Major Hoople is a legend in his own mind. The contrast between Hoople's imagined heroism and his considerably more humble "real" life as an overstuffed blowhard layabout is the essential comic engine that Gene Ahern drove nearly every day for 14 years on Our Boarding House (1922-36), and then for another 17, with Room and Board (1936-53). Within this comic formula, Ahern devised endless variations. One of the richest, and a personal favorite, are what might be called The Alvin Stories.
Alvin, nephew to Major Hoople and his wife Martha, is the perfect foil for the Major's self-aggrandizing Falstaffian boasting. The pie-eyed boy hangs on every word, encouraging the Major to concoct one improbable, fantastic adventure after another. From feats of absurd bravery as a soldier, to Paul Bunyan-like achievements as a logger, to Olympic athlete (see an example here), to genius inventor, to intrepid world explorer -- the Major's (and Ahern's) capacity for imagined adventures is richly entertaining. Essentially, the fantasy worlds of Major Hoople are the structural inversion of the actual fantastic world of Foozland that Ahern would explore in his multi-year comic strip masterpiece, The Squirrel Cage.
The formula of The Alvin Stories is simple, but richly entertaining. First, the Major spins his wild yarns to Alvin's delight. Alvin -- who believes every syllable the Major utters -- then asks an innocent question, and the Major sputters out some excuse, realizing he has painted himself into a corner, his bubble burst. Often, there's a hint of pathos in Ahern's comic, even as we laugh at Hoople's buffoonery.
In today's example, the Major imagines Jujuwok, an impossible South Seas island that sinks into the ocean every night. The payoff is in the silly drawings of walking fish and web-footed cats.
|A classic Alvin Story" episode of Gene Ahern's Our Boarding House -- March 22, 1931
(Collection Paul Tumey)
How wonderful it would be to have an uncle capable of spinning endless imaginative yarns. One wonders if the Alvin Stories were perhaps an inspiration to a comics master of the generation after Ahern, John Stanley, famous for his Little Lulu comics. Filling monthly comic books, Stanley created a variation in the Lulu adventures in which Lulu, forced to babysit her bratty little boy neighbor (or sometimes simply ward off his swaths of destruction), makes up a series of wildly imaginative stories. These stories are stream-of-consciousness wonders, and some of my favorite comics. Could it be mere coincidence that Lulu's little boy neighbor's name is also Alvin?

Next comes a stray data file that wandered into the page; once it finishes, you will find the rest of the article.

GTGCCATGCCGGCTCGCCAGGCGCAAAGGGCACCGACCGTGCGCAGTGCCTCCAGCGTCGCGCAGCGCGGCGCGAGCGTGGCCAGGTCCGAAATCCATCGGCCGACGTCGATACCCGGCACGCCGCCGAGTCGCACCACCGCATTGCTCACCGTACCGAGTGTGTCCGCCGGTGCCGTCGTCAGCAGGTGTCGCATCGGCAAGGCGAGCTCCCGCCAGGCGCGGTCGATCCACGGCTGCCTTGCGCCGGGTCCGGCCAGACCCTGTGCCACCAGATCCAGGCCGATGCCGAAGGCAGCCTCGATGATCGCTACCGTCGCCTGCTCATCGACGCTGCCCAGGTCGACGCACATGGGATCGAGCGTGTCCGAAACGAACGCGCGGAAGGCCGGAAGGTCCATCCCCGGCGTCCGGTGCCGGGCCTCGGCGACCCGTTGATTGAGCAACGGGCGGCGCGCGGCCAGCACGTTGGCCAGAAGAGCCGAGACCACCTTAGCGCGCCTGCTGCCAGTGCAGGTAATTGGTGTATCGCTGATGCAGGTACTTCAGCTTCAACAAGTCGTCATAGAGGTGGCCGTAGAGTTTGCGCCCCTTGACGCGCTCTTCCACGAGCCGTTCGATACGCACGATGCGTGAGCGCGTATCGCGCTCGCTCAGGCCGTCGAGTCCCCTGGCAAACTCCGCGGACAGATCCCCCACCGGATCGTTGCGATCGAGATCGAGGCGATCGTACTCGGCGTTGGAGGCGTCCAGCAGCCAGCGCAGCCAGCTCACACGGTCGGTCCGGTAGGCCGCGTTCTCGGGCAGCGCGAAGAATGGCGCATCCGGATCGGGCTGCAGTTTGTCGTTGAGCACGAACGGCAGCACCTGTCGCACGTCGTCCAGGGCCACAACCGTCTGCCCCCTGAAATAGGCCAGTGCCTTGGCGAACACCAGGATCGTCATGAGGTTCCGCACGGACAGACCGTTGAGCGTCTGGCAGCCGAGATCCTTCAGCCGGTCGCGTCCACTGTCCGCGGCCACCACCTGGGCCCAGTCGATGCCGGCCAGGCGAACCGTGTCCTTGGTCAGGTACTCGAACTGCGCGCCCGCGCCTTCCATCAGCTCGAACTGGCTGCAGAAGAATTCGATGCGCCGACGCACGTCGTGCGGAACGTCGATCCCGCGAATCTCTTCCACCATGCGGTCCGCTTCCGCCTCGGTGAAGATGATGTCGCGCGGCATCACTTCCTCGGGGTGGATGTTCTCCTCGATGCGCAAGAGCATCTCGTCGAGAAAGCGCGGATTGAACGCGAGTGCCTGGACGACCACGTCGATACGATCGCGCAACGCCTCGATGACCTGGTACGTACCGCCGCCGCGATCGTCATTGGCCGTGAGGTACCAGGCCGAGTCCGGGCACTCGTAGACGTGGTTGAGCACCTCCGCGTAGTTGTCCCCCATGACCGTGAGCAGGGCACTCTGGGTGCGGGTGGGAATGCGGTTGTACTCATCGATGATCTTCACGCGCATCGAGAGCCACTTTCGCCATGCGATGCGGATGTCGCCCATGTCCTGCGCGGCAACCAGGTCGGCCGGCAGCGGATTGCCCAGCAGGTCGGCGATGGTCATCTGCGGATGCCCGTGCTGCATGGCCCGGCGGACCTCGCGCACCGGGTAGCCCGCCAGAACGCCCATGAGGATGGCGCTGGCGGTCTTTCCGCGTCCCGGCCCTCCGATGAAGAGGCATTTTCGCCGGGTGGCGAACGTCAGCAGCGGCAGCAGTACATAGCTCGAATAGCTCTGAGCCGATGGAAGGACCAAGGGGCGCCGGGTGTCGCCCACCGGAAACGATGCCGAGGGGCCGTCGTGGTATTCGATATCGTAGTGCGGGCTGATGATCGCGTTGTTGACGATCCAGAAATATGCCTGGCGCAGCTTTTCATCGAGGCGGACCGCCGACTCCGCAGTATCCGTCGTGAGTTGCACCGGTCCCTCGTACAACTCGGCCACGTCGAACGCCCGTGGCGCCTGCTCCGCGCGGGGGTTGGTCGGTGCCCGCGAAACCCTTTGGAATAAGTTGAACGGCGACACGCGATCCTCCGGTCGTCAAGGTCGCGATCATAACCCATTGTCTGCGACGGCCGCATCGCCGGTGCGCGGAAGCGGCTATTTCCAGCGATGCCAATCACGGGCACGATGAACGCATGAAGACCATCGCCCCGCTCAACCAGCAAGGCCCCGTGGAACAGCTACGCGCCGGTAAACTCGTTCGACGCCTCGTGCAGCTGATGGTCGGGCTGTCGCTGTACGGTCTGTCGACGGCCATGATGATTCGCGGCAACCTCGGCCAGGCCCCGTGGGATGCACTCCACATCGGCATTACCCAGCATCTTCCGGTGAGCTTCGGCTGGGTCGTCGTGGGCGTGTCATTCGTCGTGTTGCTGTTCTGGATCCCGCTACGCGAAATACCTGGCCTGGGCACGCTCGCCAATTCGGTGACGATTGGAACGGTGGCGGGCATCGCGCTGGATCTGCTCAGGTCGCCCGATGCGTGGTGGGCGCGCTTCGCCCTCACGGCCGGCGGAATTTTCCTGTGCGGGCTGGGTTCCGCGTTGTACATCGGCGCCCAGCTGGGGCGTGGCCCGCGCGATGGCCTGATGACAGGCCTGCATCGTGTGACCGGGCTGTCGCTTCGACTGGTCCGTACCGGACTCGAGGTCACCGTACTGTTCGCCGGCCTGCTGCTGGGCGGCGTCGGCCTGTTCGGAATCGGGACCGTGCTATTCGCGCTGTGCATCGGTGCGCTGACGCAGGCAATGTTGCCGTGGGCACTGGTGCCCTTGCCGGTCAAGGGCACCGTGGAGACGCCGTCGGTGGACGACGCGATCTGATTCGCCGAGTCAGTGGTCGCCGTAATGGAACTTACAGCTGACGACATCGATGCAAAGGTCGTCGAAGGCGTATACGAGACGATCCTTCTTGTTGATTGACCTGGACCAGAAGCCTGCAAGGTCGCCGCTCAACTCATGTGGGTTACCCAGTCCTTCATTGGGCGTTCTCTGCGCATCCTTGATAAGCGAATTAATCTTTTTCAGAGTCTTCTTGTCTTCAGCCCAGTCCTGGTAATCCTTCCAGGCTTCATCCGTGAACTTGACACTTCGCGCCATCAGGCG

For more on John Stanley's Alvin stories, be sure to visit Stanley Stories, the blog of my pal and colleague, Frank Young, by clicking here.
The Goldberg Variations
In earlier articles, I've mapped the artistic connection between Gene Ahern and Rube Goldberg's penchant for building wacky cartoon inventions. Ahern also walked in Goldberg's footsteps across pulpy Sunday pages to exotic and improbable lands, such as the one above. In his long-running Sunday comic, Boob McNutt (1918-1934), Rube Goldberg (whose very name means "mountain of gold") visited a wacky South Seas island in "Boob's Ark" (1931-32), his longest and most ambitious continuity. The story arc of "The Ark" spans two year's worth of Sundays, with the first several months occurring on a jungle island populated by strange animals.
In this sequence, for example, we encounter the gong-tailed bumpzozzle:
|The gong-tailed bumpzopple, from the 1931-32 Boob's Ark continuity in Rube Golberg's Boob McNutt comic.
That's Mike and Ike (They Look Alike) in the bottom tier.
July 5, 1931 (Collection Paul Tumey)
Of course, the idea of visiting a bizarre land filled with invented creatures is not something that originates with Goldberg or Ahern. The concept stretches back much further in comics. For example, we see it in Walt McDougall's breathtaking 1904 Queer Visitors From The Marvellous Land of Oz comics (in that variation, the strange land was the United States, as the Oz characters visited our world!). Pete Maresca's jaw-dropping book on McDougall's Oz comics is highly recommended.
Even before the Oz comics, McDougall spun elaborate tales of exotic lands and queer creatures in his Good Stories for Children newspaper stories,featuring both his prose writing and illustrations. Here's an example from my collection, featuring the unforgettable spookissimus:. This is a huge image, so you can read the werra werra tiny print -- so give it time to load.
|Walt McDougall's astonishing Good Stories for Children featured surreal, beautifully screwball imagery
August 24, 1902 (Collection Paul Tumey)
Going back further, the concept appears in Jonathan Swift's Gulliver's Travels. And in Dante's Inferno. And Homer's Odyessey. In other words, the concept of travels to imaginary lands populated by strange creatures is probably as old as storytelling itself.
A real life, true version of this tale is detailed in art critic Robert Hughes' book, The Fatal Shore, in which exiled criminals land on the shores of Australia and discover a world of bizarre natives and odd creatures (the kangaroo is a pretty fantastic critter, when you think about it).
Ahern's and Goldberg's variations on the exotic land concept are uneven and not always successful. However, I applaud their willingness to take chances and follow their own creative impulses. When they do manage to pull it off, the result is a refreshing and delightfully screwball experience.
Hat is Tall,
Gene Ahern's Icthyological Screwballism
Rube Goldberg's Amazing Boob McNutt's Ark: The Man-Eating Biffsniffle
Ohio State University's page on Walt McDougall, with many great scans